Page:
Marsha Egan discusses how to set and share boundaries
Do you ever feel like there’s so much going on and so many ‘plates in the air’ that you simply can’t cope? Do you feel like there’s no way out of this crazy circus?
You’re not alone. Millions of people all over the world are stressed at their seemingly endless to-do lists, their apparent inability to get much accomplished, and their 24/7 ‘always on’ lifestyle.
Communications technology has blurred the line between our home and work lives, as well as the line between working and leisure time. Global communications have put us in the position where we could work 24/7 if we allowed ourselves to, not to mention the tasks we all take on on behalf of others.
Therefore, we need to set boundaries.
If we don’t set boundaries for ourselves, we risk pushing ourselves beyond what is sensible or healthy. By setting clear boundaries for ourselves both at work and in our home lives, we are providing ourselves with the tools to find the healthy balance we need to provide energy to each aspect of our lives. Setting boundaries gives us the opportunity to get stuff which is important to us done.
Set Your Boundaries
Step one in building boundaries is to decide what boundaries are important to you. For example, if you have young children, you might want to avoid business calls at home after 6 p.m. except for emergencies, to allow you to have some quality time putting your children to bed. Alternatively, you might value your lunch hours to clear your head and recharge, so one of your boundaries might be that you do not schedule meetings or take calls in that time. The clearer you are on what your boundaries are and what you will and won’t allow, the easier you will find it to communicate those boundaries to others.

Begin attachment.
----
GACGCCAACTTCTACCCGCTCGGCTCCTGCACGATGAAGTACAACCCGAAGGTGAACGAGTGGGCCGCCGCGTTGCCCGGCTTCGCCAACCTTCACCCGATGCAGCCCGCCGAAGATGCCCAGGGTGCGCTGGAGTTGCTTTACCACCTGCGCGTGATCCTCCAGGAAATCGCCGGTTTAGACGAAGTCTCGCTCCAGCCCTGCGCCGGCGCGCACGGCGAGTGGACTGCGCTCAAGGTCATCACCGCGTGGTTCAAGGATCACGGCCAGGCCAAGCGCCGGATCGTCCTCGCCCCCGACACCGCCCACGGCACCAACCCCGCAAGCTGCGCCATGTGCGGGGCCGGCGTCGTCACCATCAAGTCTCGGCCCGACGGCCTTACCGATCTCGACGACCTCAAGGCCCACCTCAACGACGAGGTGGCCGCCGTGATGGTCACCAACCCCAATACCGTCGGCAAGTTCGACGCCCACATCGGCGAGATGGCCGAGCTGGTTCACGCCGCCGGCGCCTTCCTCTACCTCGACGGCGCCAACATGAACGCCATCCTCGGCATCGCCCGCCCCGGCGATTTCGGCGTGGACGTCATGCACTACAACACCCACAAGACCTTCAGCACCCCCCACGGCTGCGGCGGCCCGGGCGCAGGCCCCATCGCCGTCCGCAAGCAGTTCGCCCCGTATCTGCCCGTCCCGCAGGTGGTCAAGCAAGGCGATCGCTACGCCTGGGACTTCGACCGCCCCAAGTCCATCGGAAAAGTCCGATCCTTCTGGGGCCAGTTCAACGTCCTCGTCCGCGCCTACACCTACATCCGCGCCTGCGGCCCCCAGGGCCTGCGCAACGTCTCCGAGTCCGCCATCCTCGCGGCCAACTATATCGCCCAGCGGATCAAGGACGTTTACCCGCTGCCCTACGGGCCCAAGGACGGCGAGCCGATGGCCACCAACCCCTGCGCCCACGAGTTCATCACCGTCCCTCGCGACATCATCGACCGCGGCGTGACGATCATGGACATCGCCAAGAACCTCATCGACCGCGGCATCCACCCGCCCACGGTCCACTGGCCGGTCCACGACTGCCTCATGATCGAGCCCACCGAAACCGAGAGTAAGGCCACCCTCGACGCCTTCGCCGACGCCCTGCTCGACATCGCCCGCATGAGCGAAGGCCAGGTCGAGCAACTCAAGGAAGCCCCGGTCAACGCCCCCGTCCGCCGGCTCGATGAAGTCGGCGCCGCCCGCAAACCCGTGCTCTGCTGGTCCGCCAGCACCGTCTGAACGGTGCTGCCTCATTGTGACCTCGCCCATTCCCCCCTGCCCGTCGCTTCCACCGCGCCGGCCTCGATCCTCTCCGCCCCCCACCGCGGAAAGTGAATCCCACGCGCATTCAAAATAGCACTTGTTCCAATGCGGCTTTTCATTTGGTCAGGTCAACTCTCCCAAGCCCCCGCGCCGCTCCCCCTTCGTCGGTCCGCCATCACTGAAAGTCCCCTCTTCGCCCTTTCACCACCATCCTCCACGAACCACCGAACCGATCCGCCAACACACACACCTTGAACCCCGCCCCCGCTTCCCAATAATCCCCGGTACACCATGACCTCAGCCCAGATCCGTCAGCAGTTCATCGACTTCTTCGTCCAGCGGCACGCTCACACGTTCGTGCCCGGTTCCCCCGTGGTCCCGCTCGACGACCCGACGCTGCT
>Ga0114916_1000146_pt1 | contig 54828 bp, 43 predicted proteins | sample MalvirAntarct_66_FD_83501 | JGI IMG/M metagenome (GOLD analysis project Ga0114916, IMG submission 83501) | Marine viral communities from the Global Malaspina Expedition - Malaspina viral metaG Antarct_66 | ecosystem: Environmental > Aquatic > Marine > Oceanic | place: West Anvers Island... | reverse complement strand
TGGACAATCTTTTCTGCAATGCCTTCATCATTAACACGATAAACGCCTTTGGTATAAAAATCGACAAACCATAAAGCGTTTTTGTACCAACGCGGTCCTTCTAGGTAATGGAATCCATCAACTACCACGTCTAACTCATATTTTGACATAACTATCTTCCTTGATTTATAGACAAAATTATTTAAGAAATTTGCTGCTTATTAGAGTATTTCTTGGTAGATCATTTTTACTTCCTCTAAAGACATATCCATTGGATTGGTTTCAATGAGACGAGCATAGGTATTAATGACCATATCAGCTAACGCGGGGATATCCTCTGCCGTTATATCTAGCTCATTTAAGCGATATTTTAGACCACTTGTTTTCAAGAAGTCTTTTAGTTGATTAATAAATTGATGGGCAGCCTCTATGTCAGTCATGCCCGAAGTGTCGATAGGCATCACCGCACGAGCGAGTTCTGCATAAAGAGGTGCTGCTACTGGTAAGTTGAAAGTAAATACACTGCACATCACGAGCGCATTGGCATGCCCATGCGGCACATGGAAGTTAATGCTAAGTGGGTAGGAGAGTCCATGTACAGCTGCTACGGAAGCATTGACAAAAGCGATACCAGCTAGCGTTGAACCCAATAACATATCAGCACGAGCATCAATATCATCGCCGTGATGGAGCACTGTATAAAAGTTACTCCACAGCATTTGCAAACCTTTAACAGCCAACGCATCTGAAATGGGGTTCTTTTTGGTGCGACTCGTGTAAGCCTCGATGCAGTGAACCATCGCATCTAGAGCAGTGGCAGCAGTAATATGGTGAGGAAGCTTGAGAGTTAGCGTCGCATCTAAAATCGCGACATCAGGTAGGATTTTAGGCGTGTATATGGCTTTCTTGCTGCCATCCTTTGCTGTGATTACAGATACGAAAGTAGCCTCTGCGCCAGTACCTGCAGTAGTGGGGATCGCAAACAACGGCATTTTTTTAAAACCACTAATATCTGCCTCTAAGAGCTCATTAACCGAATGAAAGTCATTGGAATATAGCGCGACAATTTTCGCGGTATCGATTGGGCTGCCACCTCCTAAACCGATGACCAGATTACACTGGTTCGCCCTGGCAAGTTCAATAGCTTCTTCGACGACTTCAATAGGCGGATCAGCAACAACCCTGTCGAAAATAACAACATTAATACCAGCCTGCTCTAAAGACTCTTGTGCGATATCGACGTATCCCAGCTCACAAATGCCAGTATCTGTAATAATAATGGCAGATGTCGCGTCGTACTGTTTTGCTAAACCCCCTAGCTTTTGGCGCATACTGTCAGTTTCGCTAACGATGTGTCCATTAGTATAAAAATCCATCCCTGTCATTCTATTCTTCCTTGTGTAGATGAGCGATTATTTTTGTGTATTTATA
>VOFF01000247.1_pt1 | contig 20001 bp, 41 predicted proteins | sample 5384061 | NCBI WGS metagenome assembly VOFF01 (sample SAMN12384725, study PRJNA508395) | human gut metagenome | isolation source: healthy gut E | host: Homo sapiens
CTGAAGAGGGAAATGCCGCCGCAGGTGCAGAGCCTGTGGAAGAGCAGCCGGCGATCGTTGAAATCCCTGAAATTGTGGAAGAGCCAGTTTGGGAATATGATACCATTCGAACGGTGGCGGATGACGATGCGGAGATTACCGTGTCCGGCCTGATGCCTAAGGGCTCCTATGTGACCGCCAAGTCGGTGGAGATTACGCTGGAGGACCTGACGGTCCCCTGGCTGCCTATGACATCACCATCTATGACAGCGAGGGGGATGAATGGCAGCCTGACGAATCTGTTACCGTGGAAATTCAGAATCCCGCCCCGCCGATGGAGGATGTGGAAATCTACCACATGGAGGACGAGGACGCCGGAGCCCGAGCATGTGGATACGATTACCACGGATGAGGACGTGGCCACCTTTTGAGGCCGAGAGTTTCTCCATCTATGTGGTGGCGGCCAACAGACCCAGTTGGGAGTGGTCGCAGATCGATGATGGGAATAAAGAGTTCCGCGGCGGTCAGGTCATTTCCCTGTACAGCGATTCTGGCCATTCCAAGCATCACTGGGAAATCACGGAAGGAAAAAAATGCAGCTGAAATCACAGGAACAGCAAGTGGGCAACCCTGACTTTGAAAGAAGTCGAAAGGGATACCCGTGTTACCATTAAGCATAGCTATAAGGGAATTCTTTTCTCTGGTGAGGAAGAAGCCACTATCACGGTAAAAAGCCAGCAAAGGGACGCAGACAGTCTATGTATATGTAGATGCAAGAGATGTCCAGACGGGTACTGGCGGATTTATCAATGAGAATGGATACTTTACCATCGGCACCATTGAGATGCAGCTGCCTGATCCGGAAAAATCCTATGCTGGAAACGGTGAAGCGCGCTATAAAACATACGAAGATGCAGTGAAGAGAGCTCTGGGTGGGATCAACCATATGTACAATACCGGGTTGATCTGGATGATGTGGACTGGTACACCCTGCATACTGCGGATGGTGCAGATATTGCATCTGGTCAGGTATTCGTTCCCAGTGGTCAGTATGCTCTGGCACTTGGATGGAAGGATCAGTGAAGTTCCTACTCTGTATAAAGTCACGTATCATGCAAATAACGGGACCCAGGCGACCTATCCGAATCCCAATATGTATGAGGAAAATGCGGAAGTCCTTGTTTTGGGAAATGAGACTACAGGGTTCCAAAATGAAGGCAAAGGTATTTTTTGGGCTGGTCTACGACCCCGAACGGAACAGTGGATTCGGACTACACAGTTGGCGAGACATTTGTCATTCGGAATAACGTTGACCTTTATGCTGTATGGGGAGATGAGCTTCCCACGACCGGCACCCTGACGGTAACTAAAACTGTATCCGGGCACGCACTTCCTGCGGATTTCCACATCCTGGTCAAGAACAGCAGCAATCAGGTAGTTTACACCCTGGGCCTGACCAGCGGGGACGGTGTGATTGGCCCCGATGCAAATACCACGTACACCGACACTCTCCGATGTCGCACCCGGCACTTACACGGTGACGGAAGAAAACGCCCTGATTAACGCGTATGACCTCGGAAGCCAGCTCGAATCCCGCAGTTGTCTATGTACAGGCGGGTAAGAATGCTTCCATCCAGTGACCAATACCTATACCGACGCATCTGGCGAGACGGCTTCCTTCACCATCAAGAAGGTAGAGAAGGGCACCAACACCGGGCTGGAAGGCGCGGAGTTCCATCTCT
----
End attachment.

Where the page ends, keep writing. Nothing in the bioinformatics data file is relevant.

We all have different priorities and values, which will inform the boundaries we set for ourselves. Everyone’s boundaries will be different, and yours must be based around protecting whatever is most important to you.
You may feel your values are being challenged by what you’re being asked to do. For example, one value might be that your children come first while they are small, yet you are being asked to cover weekend shifts. Acknowledging to yourself that doing those shifts would prevent you seeing your children properly on those days gives you the power to politely refuse.
Another example is when someone other than your executive asks you to carry out tasks that are well outside your job responsibilities. In these instances, it is important that you focus on your ability to get your own work completed on time to the required standard ahead of your wish to help others. This is not to say that you mustn’t help others – quite the reverse, but when the work of others infringes on your own work, your boundaries will have been severely compromised.
Share Your Boundaries
Once you have your boundaries in place, it’s important (not to mention helpful!) that those around you understand what they are. This doesn’t need to be some terribly formal announcement; just bring them up in conversation with those who need to know. Keep it respectful and positive. For example, there’s no need to send out a company-wide memo announcing that your smartphone gets switched off at 7 p.m. sharp. Just politely mention to those you work with that you check your email until 7 p.m.
Flex Your Boundaries
It’s important to be flexible, especially when the boundaries you are setting involve your work. Don’t be a slave to them – setting boundaries doesn’t mean you can’t change them on an exceptional basis. In those circumstances, it’s usually possible to work out a win-win arrangement which benefits both your goals and those of your employer. Being too rigid about your boundaries, especially at work, could be career limiting, which is the opposite of what you’re aiming for.
As the saying goes, knowing what you stand for limits what you’ll fall for, so know what your priorities and values are and honor them by letting them set your boundaries. This is a powerful tool to help conquer the overload we all experience.